THE Union Peace Conference-21st Century Panglong continued for the second day at MICC-2 yesterday with discussion of delegates to the conference. Following are the excerpts of the discussion at the morning session of the conference.
Speaking as a member of the panel of chairmen, Padoh Saw Kwae Htoo Win said that the attendees will submit the attitude of their respective parties and organisations regarding matters related to the unity, peace, national reconciliation and construction of future Myanmar, that in so doing, their experiences will be different and their aspirations for the future will not be one and the same and that the future of Myanmar has to be built based on unity within diversity and peace.
Afterwards, the delegates expressed their opinions and attitudes. First, Union minister U Khaw Tint Swe, in his capacity as the vice chairman 1 of the 21st century Panglong convention central committee, said that not only during the period of changes in Myanmar’s international security policy but also in the post policy changes period, there shall be the same bases, that co-operation with neighbours for border security is important, that Myanmar’s co-operation will be enhanced for global security, that Myanmar will participate in UN’s peace-keeping activities, that national security policy is needed to be based on democracy with the rule of law as a pillar, that it is needed to enshrine in the constitution the rights of a democratically elected government in order that the national security policy will be based on democracy and that civilian participation in implementation of natural defence and security is to be promoted.
He added that civilian-military co-operation is to be enhanced to be able to strengthen integrated security mechanism, that disarmament, abolition of armed groups and reunification are prerequisites to a peace process, that reintegration of those who were armed previously is needed to serve in the interest of their nation and their people, that peace and sustainable development are intertwined and that the armed conflicts are hindrances to the socio-economic development.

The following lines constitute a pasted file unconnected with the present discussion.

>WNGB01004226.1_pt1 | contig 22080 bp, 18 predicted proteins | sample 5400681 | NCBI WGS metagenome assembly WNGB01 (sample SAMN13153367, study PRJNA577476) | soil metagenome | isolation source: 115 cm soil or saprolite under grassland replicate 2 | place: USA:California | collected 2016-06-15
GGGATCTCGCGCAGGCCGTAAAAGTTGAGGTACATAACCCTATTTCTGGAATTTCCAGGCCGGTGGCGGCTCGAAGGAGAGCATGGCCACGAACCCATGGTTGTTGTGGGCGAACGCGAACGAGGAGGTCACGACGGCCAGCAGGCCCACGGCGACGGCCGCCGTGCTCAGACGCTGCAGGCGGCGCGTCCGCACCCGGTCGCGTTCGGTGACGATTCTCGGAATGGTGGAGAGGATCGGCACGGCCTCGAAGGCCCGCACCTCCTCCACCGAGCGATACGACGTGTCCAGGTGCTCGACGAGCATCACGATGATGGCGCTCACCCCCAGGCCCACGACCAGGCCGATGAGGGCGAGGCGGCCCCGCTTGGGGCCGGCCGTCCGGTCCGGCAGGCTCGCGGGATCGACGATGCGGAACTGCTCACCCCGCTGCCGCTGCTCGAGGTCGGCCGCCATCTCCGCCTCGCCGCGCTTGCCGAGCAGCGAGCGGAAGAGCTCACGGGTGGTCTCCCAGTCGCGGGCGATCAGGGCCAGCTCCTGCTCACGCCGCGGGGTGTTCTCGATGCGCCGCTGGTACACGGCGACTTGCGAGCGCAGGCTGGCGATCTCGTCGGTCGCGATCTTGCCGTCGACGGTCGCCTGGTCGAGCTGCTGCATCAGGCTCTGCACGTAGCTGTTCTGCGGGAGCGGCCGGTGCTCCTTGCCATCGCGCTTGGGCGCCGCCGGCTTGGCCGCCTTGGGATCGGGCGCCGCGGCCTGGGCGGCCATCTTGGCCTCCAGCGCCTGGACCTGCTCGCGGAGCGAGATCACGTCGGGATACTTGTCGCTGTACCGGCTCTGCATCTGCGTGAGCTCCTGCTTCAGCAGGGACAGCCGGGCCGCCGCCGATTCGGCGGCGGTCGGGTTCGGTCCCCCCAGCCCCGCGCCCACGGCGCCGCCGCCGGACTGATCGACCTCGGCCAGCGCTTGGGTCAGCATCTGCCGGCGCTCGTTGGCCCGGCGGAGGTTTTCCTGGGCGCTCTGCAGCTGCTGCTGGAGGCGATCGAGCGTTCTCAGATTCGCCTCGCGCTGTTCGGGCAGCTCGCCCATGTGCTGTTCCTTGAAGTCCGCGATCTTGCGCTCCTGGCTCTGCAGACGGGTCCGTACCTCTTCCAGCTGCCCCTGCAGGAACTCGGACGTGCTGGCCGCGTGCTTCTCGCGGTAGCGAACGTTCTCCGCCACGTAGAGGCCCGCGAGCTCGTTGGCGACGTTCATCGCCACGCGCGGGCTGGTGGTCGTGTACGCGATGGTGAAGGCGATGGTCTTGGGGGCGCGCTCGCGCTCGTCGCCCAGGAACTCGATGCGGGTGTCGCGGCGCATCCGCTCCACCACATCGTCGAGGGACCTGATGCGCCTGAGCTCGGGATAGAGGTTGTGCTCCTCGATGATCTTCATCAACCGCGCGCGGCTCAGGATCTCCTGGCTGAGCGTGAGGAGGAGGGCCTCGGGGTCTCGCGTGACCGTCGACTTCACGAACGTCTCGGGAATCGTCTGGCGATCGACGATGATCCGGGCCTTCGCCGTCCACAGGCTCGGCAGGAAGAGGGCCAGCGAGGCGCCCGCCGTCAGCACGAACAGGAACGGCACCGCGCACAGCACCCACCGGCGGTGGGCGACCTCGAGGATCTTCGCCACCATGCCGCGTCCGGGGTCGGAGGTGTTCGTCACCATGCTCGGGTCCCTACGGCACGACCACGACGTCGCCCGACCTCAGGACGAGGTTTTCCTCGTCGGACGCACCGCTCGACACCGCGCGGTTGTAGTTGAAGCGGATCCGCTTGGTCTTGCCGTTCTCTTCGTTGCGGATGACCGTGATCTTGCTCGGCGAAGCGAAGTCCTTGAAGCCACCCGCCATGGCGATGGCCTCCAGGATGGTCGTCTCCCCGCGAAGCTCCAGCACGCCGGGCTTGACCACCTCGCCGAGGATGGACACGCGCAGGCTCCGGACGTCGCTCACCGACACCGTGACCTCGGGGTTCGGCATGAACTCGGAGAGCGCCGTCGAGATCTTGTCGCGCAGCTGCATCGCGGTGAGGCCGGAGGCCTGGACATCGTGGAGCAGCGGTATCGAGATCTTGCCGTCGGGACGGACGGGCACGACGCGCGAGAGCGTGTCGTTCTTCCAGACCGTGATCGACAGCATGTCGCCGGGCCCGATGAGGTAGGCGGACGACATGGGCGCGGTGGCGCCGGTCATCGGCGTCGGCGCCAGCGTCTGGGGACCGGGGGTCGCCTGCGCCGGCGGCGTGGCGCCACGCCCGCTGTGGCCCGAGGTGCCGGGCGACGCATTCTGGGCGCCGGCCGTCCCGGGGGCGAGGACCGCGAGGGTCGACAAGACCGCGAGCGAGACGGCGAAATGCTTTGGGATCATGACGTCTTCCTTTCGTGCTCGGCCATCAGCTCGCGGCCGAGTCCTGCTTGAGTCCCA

In our building of peace, he said, mere cessation of wars and conflicts is not enough. We need to ensure a long enduring peace and security. We also need to manage resource sharing and profit sharing in an equitabe manner.
Then, Pado Saw Tar Do Mu from KNU said that the sovereign power of future federal union shall be descended from the entire mass of indigenous people, that all ethnic races shall be of equal status in terms of race and politics that clauses which protect the rights of languages, cultures, customs and traditions shall be embodied in the future constitution and that they wanted self-determination in political, economic, social and cultural sectors.
He added that all states and regions should be vested with all three powers and that they should also be empowered to write their own constitutions in such a way as not to be contrary to the federal constitution. Self-determination is to be combined with the federal union and the residual powers shall be vested into the state and regional authorities. Resource sharing and revenue sharing need a mechanism to ensure fair sharing. The system of horizontal equalisation and vertical equalisation will be established to bridge the development gap. In addition, it is needed, he said, to develop new free institutions and strengthen the existing ones to be able to provide funding for socio-economic development. However, in such matters as trade, special economic zones, power lines and super highways, joint authorities with the federal union should be vested.